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Youth, Drugs and the Law

What is a drug?

A drug is any substance that, when absorbed into the body, changes normal body or mind functions. “Drugs” can include tobacco, alcohol, prescription drugs and street drugs.

Why are some drugs illegal?

Some drugs are illegal because our society or government has decided that they are likely to cause harm to someone. For example, marijuana has over 2,000 different chemicals when smoked. Some of the chemicals in marijuana alter thinking while others may cause cancer.

Canada has important laws to deal with the illegal drug use. The Criminal Code and the Controlled Drugs and Substances Act are two of these laws.

Are drugs that are not illegal safe to use?

Not all drugs are illegal - but that doesn't mean they are harmless. For example, the two most popular drugs - tobacco and alcohol - which are lawful for use by adults, can both be deadly. In fact, cigarette smoking is the single most preventable cause of death in North America. Alcohol is considered a drug because its main ingredient (ethanol) slows down brain function and can cause irreversible damage to brain cells.

Even though some drugs are not illegal, there may still be laws to regulate them. The law dealing with alcohol regulation in New Brunswick is the Liquor Control Act. This law prohibits people from drinking alcohol in a public place or having alcohol under the age of 19.

Canada also has strict rules for the use of other drugs which are not illegal. Many commonly used drugs or medications can be dangerous if not used properly and without the advice of a doctor. It can be a crime to have or to try to get some drugs without a valid prescription written specifically for you. Just because a drug is not ‘illegal’ does not mean that the drug is necessarily ‘safe’ for everyone to use without a doctor’s advice. For example, drugs like oxycodone and methadone have specific medical uses which can be beneficial when taken under a doctor’s supervision, but both drugs can kill someone who takes them incorrectly.

How are drugs harmful?

Drugs can cause harm to a person in many different ways – some harm can be immediate, like an overdose. Other drugs may cause long-term harm which may not show up for years, like cancer from smoking. Sometimes drugs can cause physical damage, such as liver disease, tooth loss or skin itching or a rash. Other drugs can cause mental harm to a person, such as hallucinations, memory loss or permanent brain damage.

To find out more about the effects of different drugs, check out this Health Canada website:

Do the police have the right to search me or my property?

The police are only allowed to search you if they have good reason to believe you have illegal drugs, weapons or alcohol in your possession, or if you give them permission. The police cannot stop a person and search them without a reasonable basis. If the police officer has a good reason for believing illegal drugs will be found in a place, the officer can search any person in that place. Because “place” includes cars, trucks and boats, both drivers and passengers can be searched.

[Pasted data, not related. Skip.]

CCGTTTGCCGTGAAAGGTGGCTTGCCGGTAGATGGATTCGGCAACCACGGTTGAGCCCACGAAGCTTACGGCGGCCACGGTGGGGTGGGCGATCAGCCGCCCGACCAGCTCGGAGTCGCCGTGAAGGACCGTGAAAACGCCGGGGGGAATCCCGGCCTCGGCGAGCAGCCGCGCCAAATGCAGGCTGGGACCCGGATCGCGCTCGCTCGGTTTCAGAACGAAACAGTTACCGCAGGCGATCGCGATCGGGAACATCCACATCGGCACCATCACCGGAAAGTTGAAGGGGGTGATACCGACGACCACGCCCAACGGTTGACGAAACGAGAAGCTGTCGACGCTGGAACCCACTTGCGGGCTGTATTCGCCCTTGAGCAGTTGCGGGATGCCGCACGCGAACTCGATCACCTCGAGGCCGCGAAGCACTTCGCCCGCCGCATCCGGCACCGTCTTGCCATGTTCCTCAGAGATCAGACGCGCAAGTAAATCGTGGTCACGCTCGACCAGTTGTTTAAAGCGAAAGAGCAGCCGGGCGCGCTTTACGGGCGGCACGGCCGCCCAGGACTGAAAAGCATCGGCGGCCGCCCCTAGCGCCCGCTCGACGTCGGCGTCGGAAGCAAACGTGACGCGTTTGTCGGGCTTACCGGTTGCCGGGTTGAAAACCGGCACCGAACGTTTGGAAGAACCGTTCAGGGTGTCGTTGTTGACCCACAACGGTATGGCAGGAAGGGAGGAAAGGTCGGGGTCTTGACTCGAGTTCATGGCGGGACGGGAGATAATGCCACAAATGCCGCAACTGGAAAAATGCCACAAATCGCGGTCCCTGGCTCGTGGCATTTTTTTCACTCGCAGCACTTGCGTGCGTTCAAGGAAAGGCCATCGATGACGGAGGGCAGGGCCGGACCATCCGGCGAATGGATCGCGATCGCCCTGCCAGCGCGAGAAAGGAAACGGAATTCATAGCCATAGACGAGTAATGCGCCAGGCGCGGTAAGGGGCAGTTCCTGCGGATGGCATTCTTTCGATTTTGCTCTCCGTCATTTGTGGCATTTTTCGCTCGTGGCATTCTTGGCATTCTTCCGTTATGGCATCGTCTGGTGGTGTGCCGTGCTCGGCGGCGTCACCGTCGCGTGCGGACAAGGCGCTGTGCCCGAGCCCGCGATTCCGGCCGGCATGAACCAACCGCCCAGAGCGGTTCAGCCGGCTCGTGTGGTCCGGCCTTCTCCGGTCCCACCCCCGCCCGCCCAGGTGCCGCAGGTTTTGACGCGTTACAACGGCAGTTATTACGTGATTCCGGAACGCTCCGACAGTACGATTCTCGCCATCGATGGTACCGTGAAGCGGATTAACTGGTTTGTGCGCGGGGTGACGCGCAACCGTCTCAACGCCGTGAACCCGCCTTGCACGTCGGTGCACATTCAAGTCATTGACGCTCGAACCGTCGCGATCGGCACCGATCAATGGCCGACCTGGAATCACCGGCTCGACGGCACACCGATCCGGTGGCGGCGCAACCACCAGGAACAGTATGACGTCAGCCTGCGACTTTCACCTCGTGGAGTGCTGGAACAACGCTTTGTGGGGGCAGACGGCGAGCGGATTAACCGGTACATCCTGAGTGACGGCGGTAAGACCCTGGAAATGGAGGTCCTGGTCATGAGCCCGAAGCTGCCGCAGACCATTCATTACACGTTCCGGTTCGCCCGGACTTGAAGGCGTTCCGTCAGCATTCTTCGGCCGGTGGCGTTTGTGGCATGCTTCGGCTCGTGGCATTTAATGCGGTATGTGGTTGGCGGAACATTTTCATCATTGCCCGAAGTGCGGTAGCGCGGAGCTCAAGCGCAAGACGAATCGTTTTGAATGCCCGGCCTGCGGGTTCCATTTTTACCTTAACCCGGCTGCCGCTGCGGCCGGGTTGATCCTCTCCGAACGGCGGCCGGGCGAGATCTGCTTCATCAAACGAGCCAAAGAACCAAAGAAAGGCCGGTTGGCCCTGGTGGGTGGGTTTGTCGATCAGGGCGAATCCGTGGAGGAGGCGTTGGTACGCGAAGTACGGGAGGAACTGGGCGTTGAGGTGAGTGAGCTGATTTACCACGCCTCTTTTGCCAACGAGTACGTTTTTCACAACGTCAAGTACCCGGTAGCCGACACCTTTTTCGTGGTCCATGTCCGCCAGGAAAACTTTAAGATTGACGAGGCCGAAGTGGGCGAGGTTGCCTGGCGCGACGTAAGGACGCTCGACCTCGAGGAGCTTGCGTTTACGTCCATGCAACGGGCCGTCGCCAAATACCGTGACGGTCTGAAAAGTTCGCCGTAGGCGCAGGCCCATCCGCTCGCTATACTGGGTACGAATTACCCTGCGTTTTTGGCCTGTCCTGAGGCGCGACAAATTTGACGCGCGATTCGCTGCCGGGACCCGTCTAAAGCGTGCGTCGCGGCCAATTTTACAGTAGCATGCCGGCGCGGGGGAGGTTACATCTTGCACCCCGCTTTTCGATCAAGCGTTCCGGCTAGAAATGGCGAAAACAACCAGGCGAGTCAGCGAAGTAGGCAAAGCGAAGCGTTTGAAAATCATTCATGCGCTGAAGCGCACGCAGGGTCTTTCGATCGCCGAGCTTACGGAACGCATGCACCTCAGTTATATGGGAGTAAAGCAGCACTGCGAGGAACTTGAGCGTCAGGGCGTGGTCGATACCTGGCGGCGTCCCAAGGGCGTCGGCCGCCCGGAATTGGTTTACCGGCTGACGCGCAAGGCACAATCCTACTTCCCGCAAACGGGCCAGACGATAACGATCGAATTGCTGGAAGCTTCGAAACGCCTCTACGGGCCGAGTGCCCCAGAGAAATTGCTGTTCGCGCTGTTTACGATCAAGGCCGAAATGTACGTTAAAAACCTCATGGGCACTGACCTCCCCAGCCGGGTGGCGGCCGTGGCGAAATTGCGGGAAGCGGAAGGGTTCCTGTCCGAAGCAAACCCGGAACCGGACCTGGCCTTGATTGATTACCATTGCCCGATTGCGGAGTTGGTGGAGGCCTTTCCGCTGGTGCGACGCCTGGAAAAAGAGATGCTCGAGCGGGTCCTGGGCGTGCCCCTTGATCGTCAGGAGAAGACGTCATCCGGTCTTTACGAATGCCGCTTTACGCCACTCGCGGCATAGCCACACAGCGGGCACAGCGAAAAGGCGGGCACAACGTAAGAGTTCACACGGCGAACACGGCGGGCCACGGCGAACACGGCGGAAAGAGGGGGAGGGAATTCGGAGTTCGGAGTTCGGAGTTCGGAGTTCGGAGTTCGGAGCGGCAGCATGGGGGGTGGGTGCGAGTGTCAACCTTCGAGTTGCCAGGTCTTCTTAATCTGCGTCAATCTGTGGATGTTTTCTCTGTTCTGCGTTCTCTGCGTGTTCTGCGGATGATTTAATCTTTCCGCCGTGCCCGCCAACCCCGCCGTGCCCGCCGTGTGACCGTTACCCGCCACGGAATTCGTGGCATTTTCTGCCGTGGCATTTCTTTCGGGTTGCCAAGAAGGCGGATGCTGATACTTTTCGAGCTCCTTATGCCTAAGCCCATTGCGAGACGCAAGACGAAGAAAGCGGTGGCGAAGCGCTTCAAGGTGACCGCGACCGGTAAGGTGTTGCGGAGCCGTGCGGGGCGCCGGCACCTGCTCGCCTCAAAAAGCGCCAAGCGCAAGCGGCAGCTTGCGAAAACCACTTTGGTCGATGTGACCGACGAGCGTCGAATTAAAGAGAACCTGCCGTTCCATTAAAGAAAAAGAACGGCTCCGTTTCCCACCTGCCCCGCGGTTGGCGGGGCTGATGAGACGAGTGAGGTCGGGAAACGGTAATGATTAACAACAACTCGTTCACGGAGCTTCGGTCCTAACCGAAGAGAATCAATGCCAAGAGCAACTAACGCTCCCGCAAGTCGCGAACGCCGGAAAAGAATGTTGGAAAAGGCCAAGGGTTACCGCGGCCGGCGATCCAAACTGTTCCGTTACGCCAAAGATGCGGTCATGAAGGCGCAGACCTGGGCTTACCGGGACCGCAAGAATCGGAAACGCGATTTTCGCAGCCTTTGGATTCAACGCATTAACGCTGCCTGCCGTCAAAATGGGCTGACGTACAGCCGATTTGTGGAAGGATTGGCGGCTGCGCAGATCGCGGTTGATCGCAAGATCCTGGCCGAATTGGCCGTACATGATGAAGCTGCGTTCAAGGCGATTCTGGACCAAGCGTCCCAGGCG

Generally, the police cannot search your car or your house without a warrant or without your or your parents’ permission. There are some exceptions, for example, if a police officer has reason to believe that someone is in danger or that a crime is being committed and it would be unreasonable to wait for a search warrant.

What is a search warrant?

A search warrant is a court order that has been signed by a judge that gives the police permission to search a certain area for specific items listed in the warrant. A judge will only issue a warrant if the police can prove that they have reasonable grounds for the search.

What if I refuse to let the police search me?

If the police decide to arrest you, they have the right to do a ‘safety search’– to search your clothes and pat you down to make sure you don’t have any weapons or other dangerous items. If they find drugs during this search, they can charge you with drug offences, even if you weren’t originally arrested for a drug crime.

When searching a person, police officers can use reasonable force to prevent the loss of evidence. If the police have a search warrant, they can use reasonable force to make a thorough search of the place. This may include breaking open doors, windows, locks, floors, walls, ceilings, compartments, or any other thing to look for drugs.

Can teachers or a principal search my locker or bookbag? Do they have the right to search me personally?

There is no specific law that gives teachers the right to search you. However, there is no law that forbids it. In some situations, teachers and school administrators have the right to perform searches without a warrant. Although they don't need a judge's permission, they must have reasonable cause for the search. While you are at school, they are responsible for supervising the school grounds and ensuring your health and well-being. In this way, teachers on school property have a similar role to parents in a home.

Because teachers and school administrators are responsible for making sure that schools are positive learning and working environments, they may search school property such as lockers, desks, etc. While students may keep personal items in these locations, this property is the responsibility of the school. If teachers and school administrators want to search students' clothing and personal property, they must follow strict rules and procedures.

There are limits on the rights of school staff to search students or property. The search must follow legal requirements. If it does not, a court may find that the search was illegal.

When can the police arrest me?

The police can arrest you if they have good reason to believe you have committed a crime, you are in the process of committing a crime, or you are about to commit a crime.
What happens if the police arrest me?

If the police place you under arrest they must tell you your rights. They must be sure that you understand these rights. If you do not understand, or if you have questions, don’t be afraid to ask. The police will repeat these rights and explain them to you.

If the police place you under arrest, they must contact your parents or guardians. Being arrested is very serious and your parents or guardians have the right to know where the police have detained you and why.